Volatile Anger: Symptoms You Shouldn't Ignore

By: Tanisha Herrin

Updated August 26, 2021

Medically Reviewed By: Lauren Guilbeault

Anger is an emotion experienced by many and it occurs in different forms. At times, people may experience frustration, annoyance, or outrage. While some forms are subtle, there are others that induce unwanted consequences. An episode of anger may be unexpected but occurs when someone gets upset quickly over something big or small. It may make others around them uncomfortable while fearing they may do something to trigger the rage. If the problem isn’t addressed and treated, it may spark intense emotional outbursts inciting violence.

Navigating Volatile Anger 

An episode of extreme anger that appears suddenly without warning is known as volatile anger in many situations. Sometimes it occurs and the person may continue to be angry after the moment has passed. An example would be someone who gets cut off while driving. The driver honks their horn at the person who cut them off but will continue doing so after they were cut off likely due to their ongoing anger over the action. The emotion comes as an explosive form of behavior that occurs abruptly and surprises everyone.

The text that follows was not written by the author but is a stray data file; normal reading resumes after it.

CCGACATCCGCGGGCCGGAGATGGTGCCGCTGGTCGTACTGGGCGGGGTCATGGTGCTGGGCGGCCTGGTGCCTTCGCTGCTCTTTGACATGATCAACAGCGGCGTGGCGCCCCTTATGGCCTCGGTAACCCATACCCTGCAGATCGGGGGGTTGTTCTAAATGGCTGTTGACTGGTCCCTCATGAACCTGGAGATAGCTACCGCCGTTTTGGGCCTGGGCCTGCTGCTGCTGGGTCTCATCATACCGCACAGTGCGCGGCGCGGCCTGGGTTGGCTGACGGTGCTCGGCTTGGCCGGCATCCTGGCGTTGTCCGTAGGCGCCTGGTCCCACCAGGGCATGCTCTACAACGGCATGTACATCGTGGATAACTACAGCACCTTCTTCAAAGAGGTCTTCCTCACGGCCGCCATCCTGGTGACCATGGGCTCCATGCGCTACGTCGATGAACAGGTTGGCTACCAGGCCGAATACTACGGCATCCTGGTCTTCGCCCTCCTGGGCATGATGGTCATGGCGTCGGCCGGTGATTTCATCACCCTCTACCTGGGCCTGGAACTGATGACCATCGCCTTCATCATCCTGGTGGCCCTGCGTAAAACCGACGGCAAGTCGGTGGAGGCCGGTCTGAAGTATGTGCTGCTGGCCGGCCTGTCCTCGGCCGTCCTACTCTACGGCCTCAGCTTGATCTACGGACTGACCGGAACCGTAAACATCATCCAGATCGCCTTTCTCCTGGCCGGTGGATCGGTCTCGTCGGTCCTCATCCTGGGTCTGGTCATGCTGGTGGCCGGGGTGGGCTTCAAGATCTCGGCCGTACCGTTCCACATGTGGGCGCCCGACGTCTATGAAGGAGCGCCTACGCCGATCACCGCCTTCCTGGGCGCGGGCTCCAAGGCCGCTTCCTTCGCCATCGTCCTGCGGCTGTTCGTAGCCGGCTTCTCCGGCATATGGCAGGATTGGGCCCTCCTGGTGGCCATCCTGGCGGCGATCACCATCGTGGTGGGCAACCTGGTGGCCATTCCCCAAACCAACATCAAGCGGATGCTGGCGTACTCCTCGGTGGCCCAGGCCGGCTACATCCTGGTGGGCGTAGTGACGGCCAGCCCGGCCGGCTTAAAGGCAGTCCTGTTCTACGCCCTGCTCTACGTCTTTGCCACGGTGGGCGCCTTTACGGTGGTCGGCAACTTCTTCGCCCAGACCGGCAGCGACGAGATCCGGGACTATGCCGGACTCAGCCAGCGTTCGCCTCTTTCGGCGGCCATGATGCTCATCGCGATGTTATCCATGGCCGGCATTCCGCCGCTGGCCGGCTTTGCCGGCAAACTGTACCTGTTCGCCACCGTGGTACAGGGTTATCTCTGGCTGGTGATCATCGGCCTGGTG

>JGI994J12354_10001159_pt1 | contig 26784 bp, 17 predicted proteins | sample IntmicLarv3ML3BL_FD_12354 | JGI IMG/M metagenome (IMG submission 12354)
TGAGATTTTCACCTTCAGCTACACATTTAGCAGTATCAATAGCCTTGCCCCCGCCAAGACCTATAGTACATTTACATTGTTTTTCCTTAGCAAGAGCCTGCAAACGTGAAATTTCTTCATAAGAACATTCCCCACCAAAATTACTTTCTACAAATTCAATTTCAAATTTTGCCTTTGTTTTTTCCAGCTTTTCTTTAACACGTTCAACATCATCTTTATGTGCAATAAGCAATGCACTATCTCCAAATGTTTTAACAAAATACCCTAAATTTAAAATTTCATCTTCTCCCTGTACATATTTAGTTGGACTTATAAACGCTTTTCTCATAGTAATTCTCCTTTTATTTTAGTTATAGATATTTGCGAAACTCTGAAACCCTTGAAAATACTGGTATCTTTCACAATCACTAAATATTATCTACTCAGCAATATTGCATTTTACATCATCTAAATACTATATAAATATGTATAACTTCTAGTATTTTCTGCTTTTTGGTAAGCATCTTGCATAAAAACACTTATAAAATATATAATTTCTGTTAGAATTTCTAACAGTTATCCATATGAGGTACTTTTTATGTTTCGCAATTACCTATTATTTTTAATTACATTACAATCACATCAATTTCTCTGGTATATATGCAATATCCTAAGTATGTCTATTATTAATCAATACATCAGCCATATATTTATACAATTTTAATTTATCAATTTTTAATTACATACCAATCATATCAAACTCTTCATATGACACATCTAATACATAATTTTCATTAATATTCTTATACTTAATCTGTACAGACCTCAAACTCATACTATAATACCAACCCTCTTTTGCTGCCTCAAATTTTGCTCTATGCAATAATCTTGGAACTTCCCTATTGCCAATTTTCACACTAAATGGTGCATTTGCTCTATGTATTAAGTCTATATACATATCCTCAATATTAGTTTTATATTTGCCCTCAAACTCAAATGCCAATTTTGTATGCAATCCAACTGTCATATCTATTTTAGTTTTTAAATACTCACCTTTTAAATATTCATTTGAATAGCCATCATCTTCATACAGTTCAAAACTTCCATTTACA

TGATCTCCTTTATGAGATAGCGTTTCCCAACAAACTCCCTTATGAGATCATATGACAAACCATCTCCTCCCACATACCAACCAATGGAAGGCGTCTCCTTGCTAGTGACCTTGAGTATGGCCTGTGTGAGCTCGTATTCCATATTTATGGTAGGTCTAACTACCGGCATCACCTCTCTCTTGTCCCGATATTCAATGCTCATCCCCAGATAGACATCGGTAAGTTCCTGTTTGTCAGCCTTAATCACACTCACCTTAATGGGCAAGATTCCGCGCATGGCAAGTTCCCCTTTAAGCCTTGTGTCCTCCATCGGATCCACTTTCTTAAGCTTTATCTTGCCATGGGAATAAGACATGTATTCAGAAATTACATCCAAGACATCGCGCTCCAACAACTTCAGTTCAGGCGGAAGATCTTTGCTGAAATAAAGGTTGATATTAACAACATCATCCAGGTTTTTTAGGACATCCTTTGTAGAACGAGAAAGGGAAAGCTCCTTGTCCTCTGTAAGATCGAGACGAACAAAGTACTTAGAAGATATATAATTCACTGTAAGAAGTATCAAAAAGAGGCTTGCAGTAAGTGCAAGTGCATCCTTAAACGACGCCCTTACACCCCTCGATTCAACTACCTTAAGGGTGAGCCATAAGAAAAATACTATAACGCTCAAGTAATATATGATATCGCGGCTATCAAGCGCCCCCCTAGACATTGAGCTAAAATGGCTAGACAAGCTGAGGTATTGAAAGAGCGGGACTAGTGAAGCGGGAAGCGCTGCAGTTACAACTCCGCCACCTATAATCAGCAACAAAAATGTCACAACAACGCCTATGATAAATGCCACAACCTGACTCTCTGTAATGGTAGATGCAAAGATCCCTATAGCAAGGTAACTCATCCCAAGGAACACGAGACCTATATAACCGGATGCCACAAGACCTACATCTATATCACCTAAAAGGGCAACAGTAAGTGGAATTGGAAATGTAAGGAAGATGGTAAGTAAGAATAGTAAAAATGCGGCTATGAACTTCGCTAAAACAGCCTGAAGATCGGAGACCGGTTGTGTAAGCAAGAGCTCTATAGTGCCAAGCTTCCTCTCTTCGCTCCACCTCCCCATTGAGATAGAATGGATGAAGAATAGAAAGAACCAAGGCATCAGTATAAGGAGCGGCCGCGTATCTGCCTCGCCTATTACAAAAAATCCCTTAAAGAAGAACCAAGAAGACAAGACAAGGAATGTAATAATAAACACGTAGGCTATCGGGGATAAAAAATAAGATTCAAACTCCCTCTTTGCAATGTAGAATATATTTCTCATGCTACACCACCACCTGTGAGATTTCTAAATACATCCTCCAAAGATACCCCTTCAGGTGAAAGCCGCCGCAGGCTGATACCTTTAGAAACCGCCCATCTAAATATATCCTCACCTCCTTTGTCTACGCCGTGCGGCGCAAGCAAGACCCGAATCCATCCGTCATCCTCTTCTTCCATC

Emotional And Physical Symptoms To Recognize - What Can You Look Out For?

How can anger affect your daily life?
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Getting upset every once in a while doesn’t mean you have issues controlling your anger. When assessed by a mental health professional, they look for physical and emotional signs of anger along with behavior patterns to determine an anger disorder diagnosis. Recognizing that your anger might be volatile may include violent or excessive bouts of anger occurring spontaneously.

Emotional symptoms may not be limited to anger but may also include anxiety, irritability, and rage. A person may feel overwhelmed by their thoughts. Some may experience difficulty managing or organizing their thoughts or even have thoughts of hurting themselves or others.

Physical symptoms may be present with many individuals, and they may not realize the symptoms are caused by anger. These symptoms cause changes in the body that could lead to increased health risks when left untreated. Known anger-related symptoms include headaches, tingling, rising blood pressure, tightness in chest, head or sinus pressure, and fatigue.